Joseph M. Humire, an expert on transregional threats in the Americas and the executive director of national security think tank Center for a Secure Free Society (SFS), describes the prolonged presence of Iran in Venezuela as a “pattern of penetration.” This presence, according to Humire, established a modus operandi of Iran’s regional activities that, when analyzed, illustrates a multi-dimensional, multi-phased effort of almost 40 years. “Some analysts believed that the passing of [Hugo] Chávez would bring about an abrupt end to Iran’s foray into Latin America. Nine years later, this has not happened as Iran has engaged in a systematic, long-term approach to build and sustain a strategic presence in Latin America,” says Humire.
Iran’s malign presence in Venezuela is clear. In early February, an Iranian oil tanker, the Starla, docked in the South American country to deliver two million barrels of condensate, the National Review magazine reported on February 4. The Starla belongs to the National Iranian Oil Company, which is sanctioned due to its support for the Iran’s Islamic Revolutionary Guard Corps’s Quds Force. The deal is part of a long line of illicit trade between the two nations. Iran has been selling condensate to Venezuela in exchange for crude oil, allowing both nations to keep their heavily sanctioned energy sectors afloat, the National Review added.
Countries under tougher U.S. sanctions, including Iran and Venezuela, have responded to the mounting pressure with elaborate strategies to circumvent restrictions on their oil exports, Reuters reported in January. Iran views U.S. sanctions as illegal and has said it will make every effort to sidestep them. “There is strong will in Iran to increase oil exports despite the unjust and illegal U.S. sanctions,” Iran’s Oil Minister Javad Owji told the country’s state TV in September 2021, Reuters reported.
Cultural and religious penetration
Humire explains that, at the strategic level, Iran’s penetration in the region involves a gradual transition from an informal presence to a formal one, while simultaneously and systematically growing its military activity. “During the 1980s, Iran initiated this strategy through covert presence in a handful of Latin American countries under the guise of commercial and cultural exchanges. This cultural and religious penetration allowed Iran, as well as Hezbollah, to embed itself within the small, but relevant Shiite Islamic populations in targeted countries. More importantly, it established an infrastructure through which Iran could insert spies and other subversive actors into the region, operatives who in the years since have built intelligence networks throughout Latin America.”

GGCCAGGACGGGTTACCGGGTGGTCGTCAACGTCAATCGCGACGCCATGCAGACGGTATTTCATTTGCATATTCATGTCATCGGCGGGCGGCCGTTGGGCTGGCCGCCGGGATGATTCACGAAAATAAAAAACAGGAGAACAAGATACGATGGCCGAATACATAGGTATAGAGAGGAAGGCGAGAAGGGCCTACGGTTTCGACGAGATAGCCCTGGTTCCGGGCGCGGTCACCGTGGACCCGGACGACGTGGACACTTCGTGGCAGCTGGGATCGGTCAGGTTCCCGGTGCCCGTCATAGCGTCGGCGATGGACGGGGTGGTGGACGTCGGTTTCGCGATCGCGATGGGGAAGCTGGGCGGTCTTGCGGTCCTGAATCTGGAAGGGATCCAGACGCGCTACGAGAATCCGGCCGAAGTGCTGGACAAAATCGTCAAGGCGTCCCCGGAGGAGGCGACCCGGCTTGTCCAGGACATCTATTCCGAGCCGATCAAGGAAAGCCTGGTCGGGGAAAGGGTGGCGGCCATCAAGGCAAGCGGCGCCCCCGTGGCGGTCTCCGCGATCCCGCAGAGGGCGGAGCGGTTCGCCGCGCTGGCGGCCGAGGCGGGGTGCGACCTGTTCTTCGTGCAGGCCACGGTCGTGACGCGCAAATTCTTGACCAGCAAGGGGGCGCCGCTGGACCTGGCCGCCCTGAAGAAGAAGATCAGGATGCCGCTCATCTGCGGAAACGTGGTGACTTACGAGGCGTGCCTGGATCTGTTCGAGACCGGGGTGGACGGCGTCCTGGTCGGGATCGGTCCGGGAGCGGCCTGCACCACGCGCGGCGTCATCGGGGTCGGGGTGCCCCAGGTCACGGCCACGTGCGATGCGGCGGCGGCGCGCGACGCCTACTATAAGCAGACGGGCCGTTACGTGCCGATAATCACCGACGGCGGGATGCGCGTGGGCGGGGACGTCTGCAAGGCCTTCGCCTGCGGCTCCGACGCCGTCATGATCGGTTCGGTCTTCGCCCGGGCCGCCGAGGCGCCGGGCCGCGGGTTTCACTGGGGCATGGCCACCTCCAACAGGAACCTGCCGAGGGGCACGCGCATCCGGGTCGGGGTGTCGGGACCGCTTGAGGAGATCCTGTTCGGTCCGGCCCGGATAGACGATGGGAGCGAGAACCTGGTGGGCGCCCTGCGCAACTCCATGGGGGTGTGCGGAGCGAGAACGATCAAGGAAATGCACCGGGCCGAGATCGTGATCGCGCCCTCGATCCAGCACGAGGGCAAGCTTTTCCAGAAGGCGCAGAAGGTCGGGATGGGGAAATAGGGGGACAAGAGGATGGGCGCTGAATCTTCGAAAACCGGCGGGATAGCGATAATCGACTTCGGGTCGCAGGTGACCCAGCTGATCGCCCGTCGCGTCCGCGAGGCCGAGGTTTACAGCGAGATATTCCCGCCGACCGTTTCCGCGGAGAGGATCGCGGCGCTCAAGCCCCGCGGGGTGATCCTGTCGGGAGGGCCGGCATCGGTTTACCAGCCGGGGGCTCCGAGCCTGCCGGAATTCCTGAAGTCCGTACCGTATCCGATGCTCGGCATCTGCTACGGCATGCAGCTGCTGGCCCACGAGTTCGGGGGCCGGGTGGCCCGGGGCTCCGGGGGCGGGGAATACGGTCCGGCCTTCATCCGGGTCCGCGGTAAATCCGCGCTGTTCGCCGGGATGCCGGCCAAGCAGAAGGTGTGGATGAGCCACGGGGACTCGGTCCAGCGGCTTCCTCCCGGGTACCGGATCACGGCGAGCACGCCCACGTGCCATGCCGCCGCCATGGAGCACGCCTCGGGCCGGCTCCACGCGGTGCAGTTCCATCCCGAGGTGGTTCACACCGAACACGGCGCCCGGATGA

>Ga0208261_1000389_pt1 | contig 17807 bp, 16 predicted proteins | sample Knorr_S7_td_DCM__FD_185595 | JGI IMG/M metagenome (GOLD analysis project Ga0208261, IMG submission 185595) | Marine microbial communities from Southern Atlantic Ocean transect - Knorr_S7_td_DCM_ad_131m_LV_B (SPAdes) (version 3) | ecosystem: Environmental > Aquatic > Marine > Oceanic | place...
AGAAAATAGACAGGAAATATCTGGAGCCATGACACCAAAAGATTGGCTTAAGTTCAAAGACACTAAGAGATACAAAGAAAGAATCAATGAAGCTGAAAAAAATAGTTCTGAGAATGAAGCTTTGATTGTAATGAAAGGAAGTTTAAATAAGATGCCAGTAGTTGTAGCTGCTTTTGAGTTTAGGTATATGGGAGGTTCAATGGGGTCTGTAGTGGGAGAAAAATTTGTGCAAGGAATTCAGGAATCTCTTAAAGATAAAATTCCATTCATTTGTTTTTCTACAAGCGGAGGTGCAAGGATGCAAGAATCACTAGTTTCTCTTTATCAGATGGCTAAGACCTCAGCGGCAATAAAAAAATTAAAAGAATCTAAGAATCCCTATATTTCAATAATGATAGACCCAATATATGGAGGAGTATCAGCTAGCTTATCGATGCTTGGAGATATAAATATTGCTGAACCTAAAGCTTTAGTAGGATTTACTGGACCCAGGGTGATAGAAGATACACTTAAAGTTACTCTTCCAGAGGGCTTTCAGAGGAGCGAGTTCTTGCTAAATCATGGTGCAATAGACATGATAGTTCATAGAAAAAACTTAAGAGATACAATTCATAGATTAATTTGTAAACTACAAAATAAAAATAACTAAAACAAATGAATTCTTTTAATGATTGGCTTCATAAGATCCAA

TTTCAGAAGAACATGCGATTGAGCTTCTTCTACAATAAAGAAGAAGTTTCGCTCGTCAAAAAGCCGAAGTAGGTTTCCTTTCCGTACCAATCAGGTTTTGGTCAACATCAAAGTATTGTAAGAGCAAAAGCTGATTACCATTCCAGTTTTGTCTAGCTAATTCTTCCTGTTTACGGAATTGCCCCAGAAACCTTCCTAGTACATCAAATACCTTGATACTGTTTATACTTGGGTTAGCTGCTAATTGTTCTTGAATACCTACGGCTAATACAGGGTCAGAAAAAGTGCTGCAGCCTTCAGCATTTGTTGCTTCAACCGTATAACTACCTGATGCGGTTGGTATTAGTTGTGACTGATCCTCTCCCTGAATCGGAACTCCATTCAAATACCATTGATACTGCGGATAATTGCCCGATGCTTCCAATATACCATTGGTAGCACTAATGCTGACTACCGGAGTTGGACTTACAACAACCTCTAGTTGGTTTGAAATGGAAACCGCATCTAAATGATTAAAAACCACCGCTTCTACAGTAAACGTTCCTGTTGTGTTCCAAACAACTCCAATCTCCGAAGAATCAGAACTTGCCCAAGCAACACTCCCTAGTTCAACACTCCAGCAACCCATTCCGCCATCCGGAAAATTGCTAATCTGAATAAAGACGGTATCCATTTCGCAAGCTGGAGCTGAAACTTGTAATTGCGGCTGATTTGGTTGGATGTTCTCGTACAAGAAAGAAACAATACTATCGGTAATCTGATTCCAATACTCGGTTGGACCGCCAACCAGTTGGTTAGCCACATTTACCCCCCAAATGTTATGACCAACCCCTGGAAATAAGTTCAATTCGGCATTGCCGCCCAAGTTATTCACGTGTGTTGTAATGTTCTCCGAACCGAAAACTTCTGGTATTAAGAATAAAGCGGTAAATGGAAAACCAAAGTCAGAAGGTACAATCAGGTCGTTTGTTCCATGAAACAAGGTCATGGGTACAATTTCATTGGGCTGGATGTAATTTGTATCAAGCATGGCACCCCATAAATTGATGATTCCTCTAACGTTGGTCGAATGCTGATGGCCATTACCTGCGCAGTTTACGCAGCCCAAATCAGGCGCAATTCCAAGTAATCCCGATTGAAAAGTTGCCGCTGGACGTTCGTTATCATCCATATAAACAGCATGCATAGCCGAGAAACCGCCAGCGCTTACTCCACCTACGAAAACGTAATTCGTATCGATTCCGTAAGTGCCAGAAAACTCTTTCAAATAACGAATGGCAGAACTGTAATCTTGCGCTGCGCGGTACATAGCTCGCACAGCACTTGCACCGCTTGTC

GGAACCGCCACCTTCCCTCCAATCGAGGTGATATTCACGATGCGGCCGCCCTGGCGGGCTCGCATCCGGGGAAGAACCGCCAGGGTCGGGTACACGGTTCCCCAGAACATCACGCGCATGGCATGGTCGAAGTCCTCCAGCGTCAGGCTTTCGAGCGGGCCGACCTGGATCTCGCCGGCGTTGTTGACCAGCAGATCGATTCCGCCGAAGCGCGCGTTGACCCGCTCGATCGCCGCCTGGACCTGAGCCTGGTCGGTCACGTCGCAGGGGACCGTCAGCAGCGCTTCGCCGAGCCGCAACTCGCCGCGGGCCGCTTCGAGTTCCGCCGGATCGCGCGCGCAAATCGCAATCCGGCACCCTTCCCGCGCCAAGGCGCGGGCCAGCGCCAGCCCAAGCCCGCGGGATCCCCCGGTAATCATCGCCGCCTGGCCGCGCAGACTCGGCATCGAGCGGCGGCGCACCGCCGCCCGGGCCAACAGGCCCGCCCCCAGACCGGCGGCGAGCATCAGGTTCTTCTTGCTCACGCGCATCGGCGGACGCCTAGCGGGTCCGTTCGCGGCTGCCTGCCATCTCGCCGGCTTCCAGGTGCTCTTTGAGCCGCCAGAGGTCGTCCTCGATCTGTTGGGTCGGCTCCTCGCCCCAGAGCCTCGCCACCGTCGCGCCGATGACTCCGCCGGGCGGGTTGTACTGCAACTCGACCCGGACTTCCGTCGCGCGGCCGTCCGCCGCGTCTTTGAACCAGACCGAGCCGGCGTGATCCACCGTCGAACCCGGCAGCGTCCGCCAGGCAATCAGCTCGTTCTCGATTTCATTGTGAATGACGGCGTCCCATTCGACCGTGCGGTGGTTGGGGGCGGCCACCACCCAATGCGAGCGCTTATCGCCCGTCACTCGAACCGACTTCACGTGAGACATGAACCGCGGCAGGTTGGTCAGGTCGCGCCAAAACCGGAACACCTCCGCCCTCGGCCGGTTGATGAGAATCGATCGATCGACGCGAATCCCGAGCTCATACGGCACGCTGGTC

At the turn of the century, the rise of Chávez and the Bolivarian Alliance for the Americas (ALBA) bloc prompted a metamorphosis of Iran’s covert presence into a more formal diplomatic and economic presence, with the Iranian regime more than doubling its embassies in Latin America and establishing lines of credit with a half-dozen countries in the region, Humire said.
Technical assistance from Russia and Iran
Iran’s tentacles in countries such as Venezuela keep reaching further. During a January anti-drug conference held in Cartagena, Colombia’s Defense Minister Diego Molano claimed foreign interference by Iran and Russia is at play in South America. Molano, citing intelligence sources, said troop movements were registered in Venezuela opposite Colombia’s Arauca province. “Venezuela is moving troops to the border with Colombia with technical assistance from Russia and Iran,” Molano said.
After Chávez’s break with the United States and Washington’s ban on arms sale to Venezuela in 2007, Caracas found a new supplier in Russia. According to the think tank International Crisis Group, the Venezuelan government has since purchased Russian weapons worth more than $4 billion, and cooperation with Russia, despite Venezuela’s economic collapse, has continued ever since. “I don’t think Maduro has any interest in increasing tension with the United States at this point,” Phil Gunson, a Crisis Group analyst said to German news site DW. Yet following Russia’s full-scale invasion of Ukraine, the near future is uncertain.